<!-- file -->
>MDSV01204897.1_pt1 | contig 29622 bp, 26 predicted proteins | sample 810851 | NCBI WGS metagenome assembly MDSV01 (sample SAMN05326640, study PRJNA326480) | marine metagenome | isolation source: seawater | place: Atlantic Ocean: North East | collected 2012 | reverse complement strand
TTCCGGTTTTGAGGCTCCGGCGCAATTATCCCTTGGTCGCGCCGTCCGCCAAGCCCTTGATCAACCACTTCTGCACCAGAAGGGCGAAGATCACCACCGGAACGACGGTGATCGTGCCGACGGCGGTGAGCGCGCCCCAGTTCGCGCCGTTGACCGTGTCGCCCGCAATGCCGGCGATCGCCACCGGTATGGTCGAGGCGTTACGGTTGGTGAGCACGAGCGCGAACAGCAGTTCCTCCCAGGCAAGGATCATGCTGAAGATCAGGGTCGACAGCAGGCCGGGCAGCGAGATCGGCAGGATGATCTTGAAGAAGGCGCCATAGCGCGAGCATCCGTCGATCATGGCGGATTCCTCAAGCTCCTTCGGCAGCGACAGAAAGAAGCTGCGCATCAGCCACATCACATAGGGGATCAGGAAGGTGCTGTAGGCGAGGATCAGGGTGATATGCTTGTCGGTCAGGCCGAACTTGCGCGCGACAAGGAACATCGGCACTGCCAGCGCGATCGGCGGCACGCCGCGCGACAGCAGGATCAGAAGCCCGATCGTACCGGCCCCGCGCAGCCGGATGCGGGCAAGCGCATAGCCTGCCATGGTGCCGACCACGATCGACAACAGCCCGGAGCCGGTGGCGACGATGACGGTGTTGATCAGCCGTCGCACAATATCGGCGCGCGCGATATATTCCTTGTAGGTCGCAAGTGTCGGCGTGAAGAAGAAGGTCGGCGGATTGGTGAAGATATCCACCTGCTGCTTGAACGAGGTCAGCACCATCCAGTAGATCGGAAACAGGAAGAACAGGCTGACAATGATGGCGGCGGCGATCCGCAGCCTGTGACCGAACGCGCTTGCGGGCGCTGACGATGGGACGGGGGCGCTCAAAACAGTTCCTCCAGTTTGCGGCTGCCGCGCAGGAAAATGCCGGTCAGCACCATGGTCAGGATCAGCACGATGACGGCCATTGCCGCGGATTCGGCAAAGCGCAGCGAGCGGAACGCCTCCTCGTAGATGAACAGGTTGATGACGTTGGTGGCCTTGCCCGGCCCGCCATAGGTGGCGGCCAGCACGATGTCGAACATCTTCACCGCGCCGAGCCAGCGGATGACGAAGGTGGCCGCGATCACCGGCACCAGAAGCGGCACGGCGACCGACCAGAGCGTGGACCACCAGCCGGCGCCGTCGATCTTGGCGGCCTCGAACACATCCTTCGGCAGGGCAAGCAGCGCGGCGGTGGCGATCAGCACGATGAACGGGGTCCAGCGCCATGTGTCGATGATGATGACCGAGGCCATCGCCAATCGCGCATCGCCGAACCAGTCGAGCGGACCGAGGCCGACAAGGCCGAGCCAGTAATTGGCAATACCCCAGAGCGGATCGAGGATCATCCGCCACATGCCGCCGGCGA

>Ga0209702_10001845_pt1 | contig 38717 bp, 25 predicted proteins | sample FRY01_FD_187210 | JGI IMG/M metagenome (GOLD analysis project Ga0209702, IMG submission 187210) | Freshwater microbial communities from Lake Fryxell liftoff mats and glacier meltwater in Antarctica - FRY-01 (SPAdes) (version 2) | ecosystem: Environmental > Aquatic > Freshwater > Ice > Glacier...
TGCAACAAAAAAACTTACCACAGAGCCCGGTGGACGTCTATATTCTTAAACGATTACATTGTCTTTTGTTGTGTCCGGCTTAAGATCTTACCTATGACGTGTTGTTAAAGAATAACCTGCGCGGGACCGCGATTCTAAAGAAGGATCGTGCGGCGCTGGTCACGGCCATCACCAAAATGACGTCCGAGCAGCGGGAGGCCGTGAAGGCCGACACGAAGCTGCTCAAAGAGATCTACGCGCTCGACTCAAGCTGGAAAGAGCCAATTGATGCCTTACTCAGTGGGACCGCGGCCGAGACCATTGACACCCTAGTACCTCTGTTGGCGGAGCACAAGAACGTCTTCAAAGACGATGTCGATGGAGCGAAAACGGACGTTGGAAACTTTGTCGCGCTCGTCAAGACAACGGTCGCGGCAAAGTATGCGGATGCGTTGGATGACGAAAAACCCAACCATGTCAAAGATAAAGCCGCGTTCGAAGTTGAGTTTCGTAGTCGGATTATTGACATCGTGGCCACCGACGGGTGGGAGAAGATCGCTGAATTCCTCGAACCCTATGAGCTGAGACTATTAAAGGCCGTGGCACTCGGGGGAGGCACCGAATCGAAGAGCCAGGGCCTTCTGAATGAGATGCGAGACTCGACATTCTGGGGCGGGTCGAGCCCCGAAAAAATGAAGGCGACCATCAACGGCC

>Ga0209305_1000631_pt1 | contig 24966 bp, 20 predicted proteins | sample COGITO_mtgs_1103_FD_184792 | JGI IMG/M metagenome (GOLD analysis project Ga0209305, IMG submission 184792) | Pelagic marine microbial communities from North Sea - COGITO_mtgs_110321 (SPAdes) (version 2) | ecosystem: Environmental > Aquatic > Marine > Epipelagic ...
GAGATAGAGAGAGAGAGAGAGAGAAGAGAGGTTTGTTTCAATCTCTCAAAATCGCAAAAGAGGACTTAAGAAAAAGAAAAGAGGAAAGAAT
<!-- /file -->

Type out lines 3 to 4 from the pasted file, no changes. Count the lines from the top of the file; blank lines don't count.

>Ga0209702_10001845_pt1 | contig 38717 bp, 25 predicted proteins | sample FRY01_FD_187210 | JGI IMG/M metagenome (GOLD analysis project Ga0209702, IMG submission 187210) | Freshwater microbial communities from Lake Fryxell liftoff mats and glacier meltwater in Antarctica - FRY-01 (SPAdes) (version 2) | ecosystem: Environmental > Aquatic > Freshwater > Ice > Glacier...
TGCAACAAAAAAACTTACCACAGAGCCCGGTGGACGTCTATATTCTTAAACGATTACATTGTCTTTTGTTGTGTCCGGCTTAAGATCTTACCTATGACGTGTTGTTAAAGAATAACCTGCGCGGGACCGCGATTCTAAAGAAGGATCGTGCGGCGCTGGTCACGGCCATCACCAAAATGACGTCCGAGCAGCGGGAGGCCGTGAAGGCCGACACGAAGCTGCTCAAAGAGATCTACGCGCTCGACTCAAGCTGGAAAGAGCCAATTGATGCCTTACTCAGTGGGACCGCGGCCGAGACCATTGACACCCTAGTACCTCTGTTGGCGGAGCACAAGAACGTCTTCAAAGACGATGTCGATGGAGCGAAAACGGACGTTGGAAACTTTGTCGCGCTCGTCAAGACAACGGTCGCGGCAAAGTATGCGGATGCGTTGGATGACGAAAAACCCAACCATGTCAAAGATAAAGCCGCGTTCGAAGTTGAGTTTCGTAGTCGGATTATTGACATCGTGGCCACCGACGGGTGGGAGAAGATCGCTGAATTCCTCGAACCCTATGAGCTGAGACTATTAAAGGCCGTGGCACTCGGGGGAGGCACCGAATCGAAGAGCCAGGGCCTTCTGAATGAGATGCGAGACTCGACATTCTGGGGCGGGTCGAGCCCCGAAAAAATGAAGGCGACCATCAACGGCC